By Megan Murray
Period features are often seen as the source of a property's charm, but if you live in a modern home is it still possible to inject a sense of character? According to Candy Murray, Soho Home's Interior Style Manager, the answer is a firm yes.
'I would have loved a home with period features, but it was a modernist house that eventually felt like the right step for me and my family,' she says. 'I kept the walls neutral and created character with art and furniture, being careful to work with the building and consider the era it was built in.'
While it can be tempting to recreate period details, Murray advises making the most of the features already present. 'It's better to celebrate and enhance the parts of your home that you like,' she says. 'Don't recreate the past; faux panelling and ceiling roses are at risk of looking themed.'
With styling advice, the right statement pieces and vintage furniture, Murray shares her tips on how to make the most of minimalist features, and create depth and character in a modern space.
Celebrate existing architectural features
Murray's main rule when working with a new build is to make these part of your design decisions - they're not something to ignore or hide.
'The first step is to understand the space, then you can be sympathetic to it,' she says. 'Look at the architectural plans to see how you can maximise it. With a bird's-eye view of the layout, you should be able to identify how the rooms have been designed. For example, the location of door openings, the spacing of light fittings, and where the windows are positioned. Consider these things when choosing furniture to create a sense of harmony.
'Don't try and cram a piece of furniture along a wall that's too short. Think about where the plug sockets are and if these areas could work for creating zones of cosy lighting. Try not to block a window with a bed or a sofa. Essentially, everything has been designed in a certain way for a reason, so emphasise this by choosing furniture and decor carefully.'
Murray says a good place to start is with the windows. 'If there's a large window with a view, then you could make this the focus of the room,' she says. 'You can do this by placing two armchairs underneath it, facing outwards. Arrange the sofas so they're focused on the window, rather than a television. I'd also recommend dressing the windows simply with sheer materials instead of heavy curtains, then the outside view can flow into the space.'
Pick a statement art piece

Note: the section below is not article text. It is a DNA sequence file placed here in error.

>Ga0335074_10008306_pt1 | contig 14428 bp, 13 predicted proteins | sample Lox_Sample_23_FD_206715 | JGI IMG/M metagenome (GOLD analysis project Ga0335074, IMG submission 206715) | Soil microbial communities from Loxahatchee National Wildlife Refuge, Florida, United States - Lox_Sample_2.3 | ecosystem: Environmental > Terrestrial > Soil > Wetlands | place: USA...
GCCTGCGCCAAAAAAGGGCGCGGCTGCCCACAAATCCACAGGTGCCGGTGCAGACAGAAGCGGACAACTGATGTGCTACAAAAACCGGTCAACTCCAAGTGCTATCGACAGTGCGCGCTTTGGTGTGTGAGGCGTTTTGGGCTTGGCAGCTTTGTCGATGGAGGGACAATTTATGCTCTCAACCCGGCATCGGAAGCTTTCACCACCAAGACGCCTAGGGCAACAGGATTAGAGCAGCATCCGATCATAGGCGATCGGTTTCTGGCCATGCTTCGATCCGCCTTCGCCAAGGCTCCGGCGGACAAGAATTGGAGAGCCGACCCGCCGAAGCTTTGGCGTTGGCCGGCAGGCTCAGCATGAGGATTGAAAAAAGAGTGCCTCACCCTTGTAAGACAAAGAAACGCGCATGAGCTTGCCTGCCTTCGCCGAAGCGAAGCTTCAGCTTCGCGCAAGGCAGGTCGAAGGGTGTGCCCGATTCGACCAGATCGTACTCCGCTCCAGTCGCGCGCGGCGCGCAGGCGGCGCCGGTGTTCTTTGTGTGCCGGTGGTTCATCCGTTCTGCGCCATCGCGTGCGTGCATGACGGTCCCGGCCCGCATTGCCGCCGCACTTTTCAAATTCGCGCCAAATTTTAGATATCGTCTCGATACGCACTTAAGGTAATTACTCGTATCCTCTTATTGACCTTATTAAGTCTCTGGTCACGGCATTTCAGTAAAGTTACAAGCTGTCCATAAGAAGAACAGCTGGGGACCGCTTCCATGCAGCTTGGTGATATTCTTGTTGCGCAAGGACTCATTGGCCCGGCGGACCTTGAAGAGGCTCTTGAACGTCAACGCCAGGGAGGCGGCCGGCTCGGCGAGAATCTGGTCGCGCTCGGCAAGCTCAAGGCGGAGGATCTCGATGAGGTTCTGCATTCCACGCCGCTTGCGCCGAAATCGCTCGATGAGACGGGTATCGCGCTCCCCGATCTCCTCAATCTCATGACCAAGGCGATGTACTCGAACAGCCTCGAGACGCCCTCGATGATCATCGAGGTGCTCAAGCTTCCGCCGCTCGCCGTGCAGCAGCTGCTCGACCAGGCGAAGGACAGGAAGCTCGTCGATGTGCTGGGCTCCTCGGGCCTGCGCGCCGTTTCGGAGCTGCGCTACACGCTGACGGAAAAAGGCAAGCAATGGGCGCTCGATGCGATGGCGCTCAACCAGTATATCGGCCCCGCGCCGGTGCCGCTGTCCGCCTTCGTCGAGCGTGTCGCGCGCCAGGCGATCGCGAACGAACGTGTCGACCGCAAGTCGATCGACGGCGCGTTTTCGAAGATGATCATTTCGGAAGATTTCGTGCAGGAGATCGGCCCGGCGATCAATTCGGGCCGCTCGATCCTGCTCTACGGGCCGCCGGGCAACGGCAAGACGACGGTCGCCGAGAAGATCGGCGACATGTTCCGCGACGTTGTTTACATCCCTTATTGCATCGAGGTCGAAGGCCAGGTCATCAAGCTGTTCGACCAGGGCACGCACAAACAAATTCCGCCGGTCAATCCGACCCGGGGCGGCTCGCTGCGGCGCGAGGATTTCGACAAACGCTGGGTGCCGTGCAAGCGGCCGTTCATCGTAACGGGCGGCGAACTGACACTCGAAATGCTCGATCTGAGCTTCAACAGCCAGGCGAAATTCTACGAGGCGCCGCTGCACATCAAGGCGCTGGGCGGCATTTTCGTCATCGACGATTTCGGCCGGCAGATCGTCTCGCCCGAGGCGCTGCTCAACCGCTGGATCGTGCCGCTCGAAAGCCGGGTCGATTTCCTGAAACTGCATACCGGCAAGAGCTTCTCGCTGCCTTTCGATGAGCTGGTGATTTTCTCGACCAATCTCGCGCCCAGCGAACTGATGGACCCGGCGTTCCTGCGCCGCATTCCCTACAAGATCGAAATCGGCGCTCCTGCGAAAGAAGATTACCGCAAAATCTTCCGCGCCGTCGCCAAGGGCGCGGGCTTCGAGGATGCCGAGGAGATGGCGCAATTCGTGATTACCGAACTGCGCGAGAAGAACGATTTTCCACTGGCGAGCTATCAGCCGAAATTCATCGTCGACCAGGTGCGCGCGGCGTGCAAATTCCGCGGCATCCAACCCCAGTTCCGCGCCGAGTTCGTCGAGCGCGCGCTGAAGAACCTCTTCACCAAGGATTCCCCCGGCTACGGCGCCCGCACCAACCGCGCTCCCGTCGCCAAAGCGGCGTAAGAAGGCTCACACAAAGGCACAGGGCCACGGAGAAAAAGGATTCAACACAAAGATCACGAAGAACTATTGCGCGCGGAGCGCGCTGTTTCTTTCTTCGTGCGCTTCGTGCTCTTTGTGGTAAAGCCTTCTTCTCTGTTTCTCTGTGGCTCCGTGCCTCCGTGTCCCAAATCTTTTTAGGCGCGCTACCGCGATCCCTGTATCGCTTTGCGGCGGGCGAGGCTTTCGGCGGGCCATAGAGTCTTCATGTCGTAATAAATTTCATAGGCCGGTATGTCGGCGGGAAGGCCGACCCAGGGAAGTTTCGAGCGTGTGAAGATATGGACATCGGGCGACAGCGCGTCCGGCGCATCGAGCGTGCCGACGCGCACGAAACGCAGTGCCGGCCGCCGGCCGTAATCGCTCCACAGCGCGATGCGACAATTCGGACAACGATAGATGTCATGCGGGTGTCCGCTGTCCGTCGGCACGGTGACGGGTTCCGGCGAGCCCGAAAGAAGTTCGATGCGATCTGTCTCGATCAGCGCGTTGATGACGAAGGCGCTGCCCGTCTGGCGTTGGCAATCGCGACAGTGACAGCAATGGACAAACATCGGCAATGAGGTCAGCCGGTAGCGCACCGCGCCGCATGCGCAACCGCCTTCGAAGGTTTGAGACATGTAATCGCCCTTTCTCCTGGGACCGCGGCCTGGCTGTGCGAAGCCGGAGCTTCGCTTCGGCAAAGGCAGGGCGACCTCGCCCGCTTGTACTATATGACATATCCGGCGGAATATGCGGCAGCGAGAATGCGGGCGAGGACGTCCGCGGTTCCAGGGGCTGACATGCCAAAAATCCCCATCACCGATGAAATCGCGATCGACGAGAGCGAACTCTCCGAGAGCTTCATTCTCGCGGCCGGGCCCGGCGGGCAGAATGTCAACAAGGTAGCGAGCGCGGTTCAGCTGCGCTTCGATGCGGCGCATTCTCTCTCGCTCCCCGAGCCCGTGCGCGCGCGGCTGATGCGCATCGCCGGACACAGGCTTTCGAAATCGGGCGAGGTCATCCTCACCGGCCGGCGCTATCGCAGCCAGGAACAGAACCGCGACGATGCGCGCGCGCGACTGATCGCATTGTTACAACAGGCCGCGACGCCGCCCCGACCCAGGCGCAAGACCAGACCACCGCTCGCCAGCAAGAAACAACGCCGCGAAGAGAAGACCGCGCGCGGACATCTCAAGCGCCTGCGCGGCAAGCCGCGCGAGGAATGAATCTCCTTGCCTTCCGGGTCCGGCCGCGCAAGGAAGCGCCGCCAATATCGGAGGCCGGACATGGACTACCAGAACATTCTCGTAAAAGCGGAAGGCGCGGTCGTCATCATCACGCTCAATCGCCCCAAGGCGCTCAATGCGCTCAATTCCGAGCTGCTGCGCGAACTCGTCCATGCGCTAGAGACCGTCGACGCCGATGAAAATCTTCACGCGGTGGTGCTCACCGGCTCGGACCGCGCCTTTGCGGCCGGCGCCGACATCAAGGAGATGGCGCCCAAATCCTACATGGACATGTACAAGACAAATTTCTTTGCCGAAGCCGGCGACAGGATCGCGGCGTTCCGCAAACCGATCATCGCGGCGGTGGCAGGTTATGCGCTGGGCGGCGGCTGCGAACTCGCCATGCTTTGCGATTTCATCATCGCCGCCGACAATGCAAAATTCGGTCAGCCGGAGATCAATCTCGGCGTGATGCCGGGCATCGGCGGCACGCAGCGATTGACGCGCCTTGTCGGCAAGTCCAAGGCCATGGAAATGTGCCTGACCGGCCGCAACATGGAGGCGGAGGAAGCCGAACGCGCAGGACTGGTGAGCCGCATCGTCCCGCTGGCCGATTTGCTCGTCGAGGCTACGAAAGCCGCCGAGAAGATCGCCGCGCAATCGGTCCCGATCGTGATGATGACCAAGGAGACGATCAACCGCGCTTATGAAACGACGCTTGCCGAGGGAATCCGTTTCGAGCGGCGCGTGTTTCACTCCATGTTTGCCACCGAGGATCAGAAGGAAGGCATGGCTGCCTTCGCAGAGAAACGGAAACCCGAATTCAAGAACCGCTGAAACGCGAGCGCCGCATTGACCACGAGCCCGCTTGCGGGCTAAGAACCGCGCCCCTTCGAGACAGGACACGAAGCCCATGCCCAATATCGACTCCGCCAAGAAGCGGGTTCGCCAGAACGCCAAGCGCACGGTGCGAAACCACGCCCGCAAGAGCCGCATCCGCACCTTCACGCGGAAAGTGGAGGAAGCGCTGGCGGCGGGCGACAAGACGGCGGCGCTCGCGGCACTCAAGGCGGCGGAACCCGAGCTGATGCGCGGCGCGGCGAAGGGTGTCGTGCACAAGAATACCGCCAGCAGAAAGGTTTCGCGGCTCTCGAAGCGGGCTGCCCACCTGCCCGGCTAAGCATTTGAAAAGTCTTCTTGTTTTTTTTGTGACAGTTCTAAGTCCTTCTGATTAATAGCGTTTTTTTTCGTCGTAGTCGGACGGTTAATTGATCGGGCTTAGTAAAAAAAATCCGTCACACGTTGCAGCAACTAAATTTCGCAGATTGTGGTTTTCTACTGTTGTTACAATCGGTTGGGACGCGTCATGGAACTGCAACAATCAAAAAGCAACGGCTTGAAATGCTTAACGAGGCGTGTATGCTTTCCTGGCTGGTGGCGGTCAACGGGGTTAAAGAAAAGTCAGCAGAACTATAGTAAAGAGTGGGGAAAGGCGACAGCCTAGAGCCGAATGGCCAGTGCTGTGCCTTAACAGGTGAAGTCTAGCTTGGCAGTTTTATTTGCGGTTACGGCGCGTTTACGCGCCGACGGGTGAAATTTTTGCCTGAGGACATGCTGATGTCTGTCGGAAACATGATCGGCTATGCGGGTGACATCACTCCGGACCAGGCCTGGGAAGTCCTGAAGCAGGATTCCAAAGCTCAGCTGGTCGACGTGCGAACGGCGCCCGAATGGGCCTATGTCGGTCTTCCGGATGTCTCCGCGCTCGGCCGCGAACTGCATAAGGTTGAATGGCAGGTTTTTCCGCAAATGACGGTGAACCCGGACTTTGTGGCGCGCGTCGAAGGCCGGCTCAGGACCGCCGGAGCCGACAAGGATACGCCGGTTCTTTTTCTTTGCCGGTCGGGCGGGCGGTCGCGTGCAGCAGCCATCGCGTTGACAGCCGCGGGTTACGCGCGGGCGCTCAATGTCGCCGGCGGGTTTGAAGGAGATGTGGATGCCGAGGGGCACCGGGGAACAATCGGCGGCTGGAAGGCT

Modern buildings have different proportions to those from the Victorian or Edwardian eras. Ceilings might be lower and walls longer, so artwork is essential to filling and grounding the space to stop it looking empty.
'If a room is featureless and you're struggling to create warmth, start with art,' says Murray. 'Choose a big, beautiful canvas that you really love - then that becomes your feature.'
Use sculptural plants
In the Houses, our design teams use plants to invigorate lounge spaces with life and colour. This effect can be scaled up, though, if you want to make an impact.
'Modern homes tend to have a lot of hard edges,' says Murray. 'An easy way to soften these and create a feature is with a large, sculptural plant. It will bring life to the room, which automatically warms everything up a little.'
A Kentia Palm or Peace Lily are both great options for this, or any plant with large voluminous leaves to act as a focal point.
Create a wow moment with lighting
A common design decision in newer buildings is a scattering of spotlights in the ceiling. Even if you like a clean aesthetic, it's hard to build warmth, character and cosiness with this style of lighting. Instead, Murray recommends thinking big to create a 'wow moment'.
'Spotlights create an effect that's like a blanket wash of cold light. It's not atmospheric, especially in the evenings, and so I'd add in floor and table lamps to get a glowy feeling at night,' she explains. 'We want to be cultivating a warm, yellow and white light, not cold, blue light. My go-to arrangement is to keep the walls clean and then use showstopping pendant lights - that can really add character.'
Source vintage furniture
A sense of eclecticism can help bring character to a space, and a great way to achieve this is by mixing vintage furniture with new pieces.
'You could keep the overall feel quite modern and simple, then just buy two beautiful vintage armchairs and a vintage rug. These layers will create personality,' explains Murray.
'If your home was built in an era such as the 1970s or 1980s, opting for a few choice pieces of retro furniture over vintage might be a better fit. But it's up to you to look at the style of the building and find what works best.'